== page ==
In addition, in the same general time period, there were a total of 222 telephone calls between Sayball and Scarano, Desmond and Benton, all of whom were suspected by DEA of being involved in drug smuggling. These suspicions were, however, essentially uncorroborated. We do not rule out the use in an appropriate case of such suspicions by federal drug officials, if sufficiently documented or at least partially corroborated, as additional material forming the basis of a probable cause determination. We do not, however, believe them to be necessary in this case. Therefore, we do not rule on the effect of such assertions in the affidavit in this case.
The relevance of telephone calls between a wiretap target and persons with drug convictions, as corroboration of an otherwise uncorroborated informant's information, has not been addressed either by this court or by our Supreme Court. It has been recognized, however, in some federal cases as a legitimate basis for such corroboration. See, e.g., United States v. Tehfe, 722 F.2d 1114, 1116 (3d Cir. 1983); United States v. Webster, 639 F.2d 174 (4th Cir. 1981). In United States v. Tehfe, supra, the court relied for corroboration on the fact that "[p]en register records also revealed that calls, including one on January 10, 1983, were made from a telephone at [the defendant's] home to other drug dealers in the months before the request for a wiretap was granted." In United States v. Webster, supra, the court relied on toll call records disclosing that calls from the target telephone, when matched with DEA records of known and suspected drug traffickers, resulted in three such calls. See also United States v. Lanza, 341 F. Sup. 405 (M. D. Fla. 1972) (use of temporal pattern of telephone calls, derived from pen register, to persons whom probable cause established as engaging in illegal gambling enterprise). Legitimate reliance for corroboration on the prior convictions of the other parties to the telephone calls derives from the well established rule that one of the most common reliability factors is "the reputation and past criminal behavior of the suspect." State v. Ferguson, 185 Conn. 104, 113, 440 A.2d 841 (1981). Although all of these federal cases also had other corroborating circumstances stronger than in this case, it is also true that in none of these cases was there the extraordinarily high number of telephone calls to convicted drug offenders that is present in this case.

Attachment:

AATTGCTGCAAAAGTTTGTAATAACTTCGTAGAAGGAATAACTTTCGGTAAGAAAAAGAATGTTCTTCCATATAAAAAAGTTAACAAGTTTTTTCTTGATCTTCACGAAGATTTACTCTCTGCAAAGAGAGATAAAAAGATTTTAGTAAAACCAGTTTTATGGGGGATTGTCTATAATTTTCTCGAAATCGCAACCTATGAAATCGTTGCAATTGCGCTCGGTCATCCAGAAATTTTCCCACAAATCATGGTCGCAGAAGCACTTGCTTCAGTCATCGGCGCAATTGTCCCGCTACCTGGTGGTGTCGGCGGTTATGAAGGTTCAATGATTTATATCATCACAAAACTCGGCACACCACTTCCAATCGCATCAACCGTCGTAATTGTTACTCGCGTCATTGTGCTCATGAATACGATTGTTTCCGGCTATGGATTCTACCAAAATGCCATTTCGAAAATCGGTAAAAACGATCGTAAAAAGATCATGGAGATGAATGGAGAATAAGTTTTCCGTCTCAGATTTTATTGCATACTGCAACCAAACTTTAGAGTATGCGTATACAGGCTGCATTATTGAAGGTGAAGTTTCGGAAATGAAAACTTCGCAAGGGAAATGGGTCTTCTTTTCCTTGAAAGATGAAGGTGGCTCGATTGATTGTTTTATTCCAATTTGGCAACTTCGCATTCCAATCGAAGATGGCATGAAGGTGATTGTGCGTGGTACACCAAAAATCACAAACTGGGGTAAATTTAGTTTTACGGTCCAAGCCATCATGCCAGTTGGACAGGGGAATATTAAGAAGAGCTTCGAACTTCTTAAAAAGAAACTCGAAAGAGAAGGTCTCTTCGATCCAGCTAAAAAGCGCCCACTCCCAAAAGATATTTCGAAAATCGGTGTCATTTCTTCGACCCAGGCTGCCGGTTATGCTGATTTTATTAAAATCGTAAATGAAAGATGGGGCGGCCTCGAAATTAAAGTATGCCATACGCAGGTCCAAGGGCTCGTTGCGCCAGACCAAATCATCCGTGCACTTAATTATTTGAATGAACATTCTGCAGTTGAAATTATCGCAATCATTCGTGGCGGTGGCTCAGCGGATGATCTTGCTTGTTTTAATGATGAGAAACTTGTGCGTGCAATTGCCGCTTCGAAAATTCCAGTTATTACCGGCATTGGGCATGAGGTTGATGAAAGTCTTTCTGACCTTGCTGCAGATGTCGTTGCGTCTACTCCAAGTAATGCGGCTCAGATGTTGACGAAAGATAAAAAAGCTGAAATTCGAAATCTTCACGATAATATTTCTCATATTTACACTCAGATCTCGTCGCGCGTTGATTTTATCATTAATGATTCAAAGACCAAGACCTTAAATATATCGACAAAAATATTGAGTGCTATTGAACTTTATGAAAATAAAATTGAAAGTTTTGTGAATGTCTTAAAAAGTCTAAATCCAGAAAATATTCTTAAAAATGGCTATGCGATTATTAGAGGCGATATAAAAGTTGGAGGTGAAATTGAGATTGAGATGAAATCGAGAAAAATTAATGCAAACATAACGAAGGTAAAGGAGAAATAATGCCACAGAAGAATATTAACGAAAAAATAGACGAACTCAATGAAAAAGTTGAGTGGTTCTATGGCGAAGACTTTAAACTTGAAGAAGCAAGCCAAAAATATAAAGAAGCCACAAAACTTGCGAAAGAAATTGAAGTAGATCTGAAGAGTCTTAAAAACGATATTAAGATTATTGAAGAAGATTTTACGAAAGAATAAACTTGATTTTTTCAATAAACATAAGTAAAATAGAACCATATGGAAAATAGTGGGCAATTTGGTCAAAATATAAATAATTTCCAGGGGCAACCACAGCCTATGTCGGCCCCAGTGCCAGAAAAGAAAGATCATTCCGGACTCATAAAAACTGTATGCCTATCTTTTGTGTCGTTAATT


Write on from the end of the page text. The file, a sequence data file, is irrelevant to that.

There was some further corroboration through the matching of the information supplied by the Massachusetts informant, whose reliability was not established, with that supplied by the reliable informant who described the excessive early morning traffic at Sayball's residence. The Massachusetts informant's information was that a load of smuggled marijuana was to be brought to a barn behind the house, north of Bridgeport, of a person in the fish business who was involved in the smuggling. The reliable informant's information described excessive early morning traffic backing up to Sayball's barn located behind his home in Monroe, which is north of Bridgeport. Corroboration results where information from different sources dovetails. State v. Kimbro, supra, 232, citing State v. Jackson, supra, 448.